Medicine has two main definitions depending on wether we are referring to medicine as the science of healing or as a substance that contributes to the healing process.
Medicine as treatment is the science of diagnosing, treating, or preventing disease and other damage to the body or mind. It is the treatment for illness or injury, or the study of this. Medicine is the art and science of healing (from the latin ars medicina). It encompasses a range of health care practices evolved to maintain and restore health by the prevention and treatment of illness.
Medicine is also any substance, drug or remedy for use in treating, preventing, or alleviating the symptoms of disease or injury.
All human societies have medical beliefs that provide explanations for birth, death, and disease. Although there is no record to establish when plants were first used for medicinal purposes (herbalism), the use of plants as healing agents is an ancient practice which has survived to this day.
The history of medicine is fully intermingled with the history of the human race, where the need for medical treatment has naturally brought a need for care and healing. As an example: Through emulation of the behavior of fauna a medicinal knowledge base developed and was passed between generations.
The objective of medicine is to address people’s unavoidable needs for emotional and physical healing. The discipline has evolved over time by drawing on the religious beliefs and social structures of numerous indigenous peoples, by exploiting natural products in their environments, and more recently by developing and validating therapeutic and preventive approaches using the scientific method. Public health and medical practices have now advanced to a point at which people can anticipate—and even feel entitled to—lives that are longer and of better quality than ever before in human history.
The road to understanding all the mysteries behind healing has taken us thousands of years and, in many ways, there is still much confusion about what is the best practice and the best method for curing every single specific ailment.
Medicine was revolutionized in the 19th century and beyond by advances in chemistry and laboratory techniques and equipment, but modern western medicine alone can't heal all diseases in spite of its dependence on modern syntethic drugs. Medical errors like wrong prescriptions, faulty procedures, over-use of drugs leading to antibiotic resistance in bacteria and harmful emotional distress from the ascription of mental pathology nomenclature for transient personal problems are some examples of things that can go wrong. This kind of complications are commonly referred as iatrogenesis.A definitive review and close reading of medical peer-review journals, and governments health statistics shows that in the US and western european countries the number of people having in-hospital, adverse drug reactions (ADR) to prescribed medicine is raising dramatically.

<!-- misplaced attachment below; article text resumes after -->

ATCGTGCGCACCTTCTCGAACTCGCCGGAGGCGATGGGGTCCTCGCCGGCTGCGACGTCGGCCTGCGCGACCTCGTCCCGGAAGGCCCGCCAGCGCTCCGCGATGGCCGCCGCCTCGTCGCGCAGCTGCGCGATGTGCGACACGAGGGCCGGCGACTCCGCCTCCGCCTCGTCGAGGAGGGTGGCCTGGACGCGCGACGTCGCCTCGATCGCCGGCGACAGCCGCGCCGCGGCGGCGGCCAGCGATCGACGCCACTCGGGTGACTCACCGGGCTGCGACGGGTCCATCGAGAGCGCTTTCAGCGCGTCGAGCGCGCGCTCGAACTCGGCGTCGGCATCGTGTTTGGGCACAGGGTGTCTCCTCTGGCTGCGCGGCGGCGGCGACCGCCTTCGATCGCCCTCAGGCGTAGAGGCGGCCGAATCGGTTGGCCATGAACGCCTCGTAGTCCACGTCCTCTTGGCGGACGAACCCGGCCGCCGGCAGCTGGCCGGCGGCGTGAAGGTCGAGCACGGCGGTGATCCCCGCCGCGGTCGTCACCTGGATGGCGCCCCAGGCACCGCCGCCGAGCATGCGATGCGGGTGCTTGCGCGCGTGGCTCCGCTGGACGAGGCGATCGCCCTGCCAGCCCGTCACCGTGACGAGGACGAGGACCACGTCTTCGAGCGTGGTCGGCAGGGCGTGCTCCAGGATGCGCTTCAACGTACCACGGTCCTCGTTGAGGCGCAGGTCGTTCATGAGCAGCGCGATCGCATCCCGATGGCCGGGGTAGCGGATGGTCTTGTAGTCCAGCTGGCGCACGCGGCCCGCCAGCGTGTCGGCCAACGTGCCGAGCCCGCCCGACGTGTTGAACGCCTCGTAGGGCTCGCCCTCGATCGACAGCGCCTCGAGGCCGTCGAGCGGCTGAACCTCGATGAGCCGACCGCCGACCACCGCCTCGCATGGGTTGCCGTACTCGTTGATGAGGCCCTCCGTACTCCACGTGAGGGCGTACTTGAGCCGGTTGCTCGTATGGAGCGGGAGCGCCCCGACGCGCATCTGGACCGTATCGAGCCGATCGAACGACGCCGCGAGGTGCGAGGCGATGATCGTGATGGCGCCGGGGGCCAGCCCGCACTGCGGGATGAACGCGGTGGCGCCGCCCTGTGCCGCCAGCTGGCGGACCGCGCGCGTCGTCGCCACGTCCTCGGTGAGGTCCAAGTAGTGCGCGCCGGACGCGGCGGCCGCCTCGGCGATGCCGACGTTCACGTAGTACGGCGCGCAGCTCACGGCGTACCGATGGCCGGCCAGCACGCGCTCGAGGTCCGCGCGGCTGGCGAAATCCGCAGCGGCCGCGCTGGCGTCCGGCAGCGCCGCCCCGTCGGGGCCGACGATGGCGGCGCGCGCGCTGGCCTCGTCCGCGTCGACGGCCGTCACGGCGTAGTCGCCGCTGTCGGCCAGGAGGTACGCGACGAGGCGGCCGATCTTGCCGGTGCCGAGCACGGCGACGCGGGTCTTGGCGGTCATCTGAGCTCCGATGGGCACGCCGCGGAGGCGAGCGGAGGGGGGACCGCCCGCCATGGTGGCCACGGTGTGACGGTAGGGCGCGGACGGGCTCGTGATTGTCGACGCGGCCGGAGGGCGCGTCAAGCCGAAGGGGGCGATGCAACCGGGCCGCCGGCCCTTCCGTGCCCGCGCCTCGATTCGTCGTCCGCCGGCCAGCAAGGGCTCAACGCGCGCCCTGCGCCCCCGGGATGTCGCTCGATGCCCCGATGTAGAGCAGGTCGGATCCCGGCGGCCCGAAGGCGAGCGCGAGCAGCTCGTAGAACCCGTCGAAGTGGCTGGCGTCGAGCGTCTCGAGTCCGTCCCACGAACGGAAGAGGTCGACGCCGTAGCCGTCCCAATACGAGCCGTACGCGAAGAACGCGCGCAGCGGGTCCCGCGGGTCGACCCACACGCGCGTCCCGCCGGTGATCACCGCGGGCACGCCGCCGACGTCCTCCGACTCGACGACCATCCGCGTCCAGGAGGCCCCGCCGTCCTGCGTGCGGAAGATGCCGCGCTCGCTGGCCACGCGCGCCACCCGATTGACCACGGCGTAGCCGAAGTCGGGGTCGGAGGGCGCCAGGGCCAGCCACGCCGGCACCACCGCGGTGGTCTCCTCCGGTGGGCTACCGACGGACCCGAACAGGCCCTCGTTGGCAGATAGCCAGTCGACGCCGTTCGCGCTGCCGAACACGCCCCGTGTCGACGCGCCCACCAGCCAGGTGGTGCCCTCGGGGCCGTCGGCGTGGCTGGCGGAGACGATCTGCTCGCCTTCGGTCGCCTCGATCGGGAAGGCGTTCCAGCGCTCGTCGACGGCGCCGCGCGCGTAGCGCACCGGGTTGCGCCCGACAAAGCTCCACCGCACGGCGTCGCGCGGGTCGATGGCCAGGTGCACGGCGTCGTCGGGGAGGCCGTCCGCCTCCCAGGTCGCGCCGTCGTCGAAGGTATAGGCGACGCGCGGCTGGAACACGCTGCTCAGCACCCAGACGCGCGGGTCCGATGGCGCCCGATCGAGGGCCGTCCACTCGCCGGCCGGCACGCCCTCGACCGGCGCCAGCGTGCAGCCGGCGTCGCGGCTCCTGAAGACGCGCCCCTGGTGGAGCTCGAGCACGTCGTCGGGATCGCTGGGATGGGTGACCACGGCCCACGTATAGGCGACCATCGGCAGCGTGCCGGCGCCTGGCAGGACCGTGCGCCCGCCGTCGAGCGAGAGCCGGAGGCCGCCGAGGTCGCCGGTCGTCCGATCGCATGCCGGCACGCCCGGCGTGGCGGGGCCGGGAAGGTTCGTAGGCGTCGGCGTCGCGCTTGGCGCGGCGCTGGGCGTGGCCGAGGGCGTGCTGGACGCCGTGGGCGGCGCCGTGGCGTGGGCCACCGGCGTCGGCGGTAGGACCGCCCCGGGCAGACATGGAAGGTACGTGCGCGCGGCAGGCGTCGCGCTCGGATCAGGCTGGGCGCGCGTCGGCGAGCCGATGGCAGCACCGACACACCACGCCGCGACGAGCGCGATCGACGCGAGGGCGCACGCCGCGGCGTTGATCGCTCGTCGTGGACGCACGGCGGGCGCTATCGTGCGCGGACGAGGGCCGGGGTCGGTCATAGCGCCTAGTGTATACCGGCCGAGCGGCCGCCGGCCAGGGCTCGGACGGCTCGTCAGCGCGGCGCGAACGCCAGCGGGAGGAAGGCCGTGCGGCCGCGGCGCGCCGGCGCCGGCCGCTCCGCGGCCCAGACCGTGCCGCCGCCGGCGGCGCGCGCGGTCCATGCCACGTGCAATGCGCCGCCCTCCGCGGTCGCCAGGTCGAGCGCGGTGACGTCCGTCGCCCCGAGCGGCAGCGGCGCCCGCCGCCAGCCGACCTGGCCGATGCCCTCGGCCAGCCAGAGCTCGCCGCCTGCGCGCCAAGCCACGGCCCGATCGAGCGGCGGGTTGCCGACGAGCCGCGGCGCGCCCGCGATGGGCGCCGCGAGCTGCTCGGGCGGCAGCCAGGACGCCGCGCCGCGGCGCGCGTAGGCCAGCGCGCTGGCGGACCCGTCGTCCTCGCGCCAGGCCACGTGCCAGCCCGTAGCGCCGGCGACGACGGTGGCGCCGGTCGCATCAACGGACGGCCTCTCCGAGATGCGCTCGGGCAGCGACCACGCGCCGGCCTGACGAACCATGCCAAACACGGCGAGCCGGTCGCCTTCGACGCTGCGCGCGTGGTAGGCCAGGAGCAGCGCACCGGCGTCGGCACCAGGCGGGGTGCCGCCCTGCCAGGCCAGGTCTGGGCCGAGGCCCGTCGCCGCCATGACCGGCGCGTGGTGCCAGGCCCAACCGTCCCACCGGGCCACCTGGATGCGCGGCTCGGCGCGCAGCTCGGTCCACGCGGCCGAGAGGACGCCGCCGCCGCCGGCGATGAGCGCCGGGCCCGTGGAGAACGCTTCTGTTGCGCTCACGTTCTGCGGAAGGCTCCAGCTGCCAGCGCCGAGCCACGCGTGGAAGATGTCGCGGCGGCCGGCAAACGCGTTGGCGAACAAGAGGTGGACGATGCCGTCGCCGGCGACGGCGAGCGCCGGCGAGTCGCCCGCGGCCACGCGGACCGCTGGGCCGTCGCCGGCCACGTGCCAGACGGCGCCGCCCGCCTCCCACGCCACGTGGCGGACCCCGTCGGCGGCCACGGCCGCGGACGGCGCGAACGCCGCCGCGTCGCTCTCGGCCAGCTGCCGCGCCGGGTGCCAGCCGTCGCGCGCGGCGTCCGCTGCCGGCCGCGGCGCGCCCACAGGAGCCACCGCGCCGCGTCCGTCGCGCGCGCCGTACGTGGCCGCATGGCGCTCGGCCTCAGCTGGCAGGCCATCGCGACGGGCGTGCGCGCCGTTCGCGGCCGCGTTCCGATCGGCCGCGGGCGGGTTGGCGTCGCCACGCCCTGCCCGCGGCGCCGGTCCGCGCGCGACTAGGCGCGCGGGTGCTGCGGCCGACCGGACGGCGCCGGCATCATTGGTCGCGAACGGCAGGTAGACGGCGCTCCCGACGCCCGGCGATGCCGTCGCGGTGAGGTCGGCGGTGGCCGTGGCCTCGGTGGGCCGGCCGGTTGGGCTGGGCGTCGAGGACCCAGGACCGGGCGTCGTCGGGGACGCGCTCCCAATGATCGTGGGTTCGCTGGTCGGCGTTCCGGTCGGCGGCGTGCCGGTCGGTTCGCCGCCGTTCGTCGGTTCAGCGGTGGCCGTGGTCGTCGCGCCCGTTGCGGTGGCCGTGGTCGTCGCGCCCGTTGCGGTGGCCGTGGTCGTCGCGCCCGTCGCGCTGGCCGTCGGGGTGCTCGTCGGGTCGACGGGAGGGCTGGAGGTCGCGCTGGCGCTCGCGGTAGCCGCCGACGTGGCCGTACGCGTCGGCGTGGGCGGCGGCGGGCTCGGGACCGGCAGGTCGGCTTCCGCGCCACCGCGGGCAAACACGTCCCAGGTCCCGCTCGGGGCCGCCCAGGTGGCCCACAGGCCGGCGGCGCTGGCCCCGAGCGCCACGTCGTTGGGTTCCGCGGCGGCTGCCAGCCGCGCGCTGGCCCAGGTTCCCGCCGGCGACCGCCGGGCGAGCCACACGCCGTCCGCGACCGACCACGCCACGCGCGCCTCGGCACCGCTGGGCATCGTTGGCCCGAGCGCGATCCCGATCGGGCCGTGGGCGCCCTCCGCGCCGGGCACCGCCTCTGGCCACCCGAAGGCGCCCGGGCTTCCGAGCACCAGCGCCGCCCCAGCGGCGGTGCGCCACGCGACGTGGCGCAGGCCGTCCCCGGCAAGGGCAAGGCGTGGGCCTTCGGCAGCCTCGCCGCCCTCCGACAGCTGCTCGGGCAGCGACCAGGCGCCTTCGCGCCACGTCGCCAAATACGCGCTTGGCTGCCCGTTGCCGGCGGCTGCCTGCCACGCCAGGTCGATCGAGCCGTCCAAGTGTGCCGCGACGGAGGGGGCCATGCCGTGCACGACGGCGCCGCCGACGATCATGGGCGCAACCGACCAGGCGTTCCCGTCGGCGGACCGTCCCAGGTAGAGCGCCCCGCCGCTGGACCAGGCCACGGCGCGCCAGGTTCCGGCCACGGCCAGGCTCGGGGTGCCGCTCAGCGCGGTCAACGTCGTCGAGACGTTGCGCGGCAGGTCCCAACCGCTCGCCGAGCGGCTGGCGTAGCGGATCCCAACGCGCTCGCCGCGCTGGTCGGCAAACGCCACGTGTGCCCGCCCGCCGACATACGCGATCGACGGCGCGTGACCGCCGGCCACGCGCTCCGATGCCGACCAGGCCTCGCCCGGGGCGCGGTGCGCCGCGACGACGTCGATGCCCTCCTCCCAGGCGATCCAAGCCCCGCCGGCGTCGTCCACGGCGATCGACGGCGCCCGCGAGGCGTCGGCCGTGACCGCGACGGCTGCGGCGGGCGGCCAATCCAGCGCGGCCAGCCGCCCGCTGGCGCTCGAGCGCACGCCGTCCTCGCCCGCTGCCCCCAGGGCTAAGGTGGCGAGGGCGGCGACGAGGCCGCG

Many people utilize mainstream medicine for diagnosis and basic information, while turning to alternatives for what they believe to be health-enhancing measures.
Studies indicate that alternative approaches are often used in conjunction with conventional medicine. This is referred to by NCCAM as integrative (or integrated) medicine because it "combines treatments from conventional medicine and CAM for which there is some high-quality evidence of safety and effectiveness."
According to Andrew T. Weil M.D., a leading proponent of integrative medicine, the principles of integrative medicine include: appropriate use of conventional and CAM methods; patient participation; promotion of health as well as treatment of disease; and a preference for natural, minimally-invasive methods.
The Washington Post reports that a growing number of traditionally trained physicians practice integrative medicine, which it defines as "conventional medical care that incorporates strategies such as acupuncture, reiki and herbal remedies.»
Other articles in this series:
- Medicine: Ancient writings
- Medicine; Online Etymology Dictionary.
- Medicine; Cambridge Dictionary
- Iatrogenic factors and chronic pain; Kouyanou, K; Pither, CE; Wessely.
- Death by Medicine; Gary Null PhD, Carolyn Dean MD ND, Martin Feldman MD, Debora Rasio MD and Dorothy Smith PhD.
- Imposing Personal Responsibility for Health; Robert Steinbrook, M.D.
- Complementary and Alternative Medicine; Haile T. Debas, Ramanan Laxminarayan, and Stephen E. Straus.
- What is Integrative Medicine; Weil, Andrew.
- National Center for Complementary and Alternative Medicine at the National Institutes of Health.
- "Mainstream Physicians Try Such Alternatives as Herbs Acupuncture and Yoga"; Washington Post.
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